The Laplace operator has many applications in the physical sciences, one of which being in electric potentials. An electric field, $E$, is defined as a vector field that describes the force of electricity per unit charge on any charge in the field. Take, for example, an electric field created by a point charge at $(0,0)$. By Coulumb's law:

$E = \frac{F}{q} \\ F = \large\frac{Qq}{4\pi\epsilon_{0}r^{2}} \\ E = \large\frac{Qq}{4\pi\epsilon_{0}r^{2}} \cdot \frac{1}{q} \\ E = \large\frac{Q}{4\pi\epsilon_{0}r^{2}}$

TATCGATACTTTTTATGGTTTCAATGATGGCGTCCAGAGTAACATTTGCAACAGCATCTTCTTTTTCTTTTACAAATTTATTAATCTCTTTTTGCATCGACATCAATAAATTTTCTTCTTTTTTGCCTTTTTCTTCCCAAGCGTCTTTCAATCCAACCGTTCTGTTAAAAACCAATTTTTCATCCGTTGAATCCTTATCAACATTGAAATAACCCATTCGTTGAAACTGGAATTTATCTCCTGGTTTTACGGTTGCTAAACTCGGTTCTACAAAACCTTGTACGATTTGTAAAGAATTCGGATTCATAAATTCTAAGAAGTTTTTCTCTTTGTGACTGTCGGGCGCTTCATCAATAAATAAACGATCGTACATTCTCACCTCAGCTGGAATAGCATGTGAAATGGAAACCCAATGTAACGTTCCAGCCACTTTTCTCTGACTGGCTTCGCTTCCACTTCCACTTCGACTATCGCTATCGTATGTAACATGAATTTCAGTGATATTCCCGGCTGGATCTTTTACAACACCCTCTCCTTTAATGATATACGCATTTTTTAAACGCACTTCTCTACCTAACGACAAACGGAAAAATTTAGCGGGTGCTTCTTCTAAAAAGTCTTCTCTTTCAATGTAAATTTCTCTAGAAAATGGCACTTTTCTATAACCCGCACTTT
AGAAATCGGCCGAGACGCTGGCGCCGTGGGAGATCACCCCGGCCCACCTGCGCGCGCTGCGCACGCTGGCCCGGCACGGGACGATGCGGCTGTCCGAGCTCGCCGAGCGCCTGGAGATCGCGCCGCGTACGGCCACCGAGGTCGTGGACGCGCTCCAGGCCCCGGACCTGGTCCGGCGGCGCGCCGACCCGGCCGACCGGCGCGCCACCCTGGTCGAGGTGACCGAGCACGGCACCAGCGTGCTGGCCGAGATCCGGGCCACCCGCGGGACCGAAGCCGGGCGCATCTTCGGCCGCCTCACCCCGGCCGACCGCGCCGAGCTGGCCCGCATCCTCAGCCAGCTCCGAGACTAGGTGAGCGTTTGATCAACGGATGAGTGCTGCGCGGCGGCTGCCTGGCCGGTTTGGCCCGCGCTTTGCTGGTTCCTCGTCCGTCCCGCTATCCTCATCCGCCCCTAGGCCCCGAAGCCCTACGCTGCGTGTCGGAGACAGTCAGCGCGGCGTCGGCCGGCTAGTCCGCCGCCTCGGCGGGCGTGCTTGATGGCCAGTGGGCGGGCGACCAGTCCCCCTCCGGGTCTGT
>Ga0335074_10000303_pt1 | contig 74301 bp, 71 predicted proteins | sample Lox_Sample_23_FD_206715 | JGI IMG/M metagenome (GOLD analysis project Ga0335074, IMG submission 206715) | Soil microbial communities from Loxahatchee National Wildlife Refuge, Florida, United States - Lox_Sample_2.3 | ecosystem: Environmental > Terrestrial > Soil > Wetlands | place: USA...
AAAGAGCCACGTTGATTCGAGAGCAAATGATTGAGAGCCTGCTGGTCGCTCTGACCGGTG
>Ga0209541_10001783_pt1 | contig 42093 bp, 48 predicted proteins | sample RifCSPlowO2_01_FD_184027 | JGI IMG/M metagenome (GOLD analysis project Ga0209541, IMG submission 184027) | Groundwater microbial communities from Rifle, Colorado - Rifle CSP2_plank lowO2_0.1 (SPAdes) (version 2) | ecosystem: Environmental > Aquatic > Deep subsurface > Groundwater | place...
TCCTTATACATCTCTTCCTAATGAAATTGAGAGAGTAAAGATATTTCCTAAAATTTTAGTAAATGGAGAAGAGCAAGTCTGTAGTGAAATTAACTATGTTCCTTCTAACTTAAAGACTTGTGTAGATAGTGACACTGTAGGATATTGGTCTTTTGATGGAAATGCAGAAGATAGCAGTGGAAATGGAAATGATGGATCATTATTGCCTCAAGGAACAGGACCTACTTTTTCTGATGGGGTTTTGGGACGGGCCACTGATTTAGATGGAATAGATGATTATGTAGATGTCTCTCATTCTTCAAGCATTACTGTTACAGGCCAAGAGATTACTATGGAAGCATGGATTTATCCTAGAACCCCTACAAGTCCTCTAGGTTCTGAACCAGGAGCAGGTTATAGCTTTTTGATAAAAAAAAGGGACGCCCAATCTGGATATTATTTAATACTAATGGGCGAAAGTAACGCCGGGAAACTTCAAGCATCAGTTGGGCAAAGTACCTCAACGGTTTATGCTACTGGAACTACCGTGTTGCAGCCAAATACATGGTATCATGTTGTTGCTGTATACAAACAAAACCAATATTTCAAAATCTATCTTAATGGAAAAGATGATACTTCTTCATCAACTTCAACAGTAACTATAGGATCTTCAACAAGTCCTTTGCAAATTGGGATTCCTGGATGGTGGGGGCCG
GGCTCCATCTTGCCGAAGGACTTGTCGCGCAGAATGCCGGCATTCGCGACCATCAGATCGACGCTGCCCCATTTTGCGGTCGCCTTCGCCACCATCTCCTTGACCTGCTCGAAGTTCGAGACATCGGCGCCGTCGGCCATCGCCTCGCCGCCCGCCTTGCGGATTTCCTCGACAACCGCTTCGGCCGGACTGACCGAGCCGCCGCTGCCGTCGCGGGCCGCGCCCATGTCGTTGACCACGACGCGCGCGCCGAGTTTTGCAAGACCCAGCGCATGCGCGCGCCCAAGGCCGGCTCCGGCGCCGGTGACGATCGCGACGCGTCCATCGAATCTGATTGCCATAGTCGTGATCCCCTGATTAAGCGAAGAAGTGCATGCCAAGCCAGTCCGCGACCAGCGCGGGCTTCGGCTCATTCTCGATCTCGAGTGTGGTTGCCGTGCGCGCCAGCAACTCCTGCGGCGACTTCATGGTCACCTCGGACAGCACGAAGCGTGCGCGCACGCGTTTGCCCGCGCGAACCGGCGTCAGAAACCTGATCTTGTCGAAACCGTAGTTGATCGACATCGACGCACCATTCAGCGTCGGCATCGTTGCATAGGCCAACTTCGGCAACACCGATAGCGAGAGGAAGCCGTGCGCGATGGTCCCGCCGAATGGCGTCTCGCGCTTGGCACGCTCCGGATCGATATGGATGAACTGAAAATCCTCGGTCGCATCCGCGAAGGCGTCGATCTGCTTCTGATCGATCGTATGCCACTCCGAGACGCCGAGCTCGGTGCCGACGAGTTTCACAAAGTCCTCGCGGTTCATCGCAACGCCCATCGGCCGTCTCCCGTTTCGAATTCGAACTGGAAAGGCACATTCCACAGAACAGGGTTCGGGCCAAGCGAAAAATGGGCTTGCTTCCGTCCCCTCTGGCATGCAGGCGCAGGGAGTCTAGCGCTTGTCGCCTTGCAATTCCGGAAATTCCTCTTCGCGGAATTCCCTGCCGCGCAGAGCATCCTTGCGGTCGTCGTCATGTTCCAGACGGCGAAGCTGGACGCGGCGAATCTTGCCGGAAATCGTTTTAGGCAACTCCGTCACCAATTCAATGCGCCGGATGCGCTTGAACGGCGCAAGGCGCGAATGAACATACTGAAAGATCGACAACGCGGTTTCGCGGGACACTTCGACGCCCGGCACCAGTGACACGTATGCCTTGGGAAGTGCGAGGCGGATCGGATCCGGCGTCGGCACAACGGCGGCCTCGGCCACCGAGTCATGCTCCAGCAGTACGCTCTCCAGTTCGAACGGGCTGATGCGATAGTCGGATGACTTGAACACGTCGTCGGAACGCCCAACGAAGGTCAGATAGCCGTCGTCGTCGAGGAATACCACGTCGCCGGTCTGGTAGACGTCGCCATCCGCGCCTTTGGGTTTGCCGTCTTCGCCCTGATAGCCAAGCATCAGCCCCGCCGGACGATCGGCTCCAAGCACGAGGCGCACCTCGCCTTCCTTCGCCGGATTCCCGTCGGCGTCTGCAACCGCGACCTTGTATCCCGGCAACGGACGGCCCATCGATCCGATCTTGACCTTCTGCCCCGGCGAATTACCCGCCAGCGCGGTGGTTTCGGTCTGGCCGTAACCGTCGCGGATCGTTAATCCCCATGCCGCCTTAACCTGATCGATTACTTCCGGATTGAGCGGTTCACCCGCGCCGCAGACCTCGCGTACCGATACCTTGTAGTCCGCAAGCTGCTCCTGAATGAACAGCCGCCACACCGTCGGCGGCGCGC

where $Q$ is the charge of the point charge, $q$ is the charge of a charge in the field, $r$ is the distance of the charge from the point charge, and $\epsilon_0$ is vacuum permittivity, a physical constant approximately equal to $8.8$ x $10^{-12}$ Farads per meter.

## Alumni Liaison

Correspondence Chess Grandmaster and Purdue Alumni

Prof. Dan Fleetwood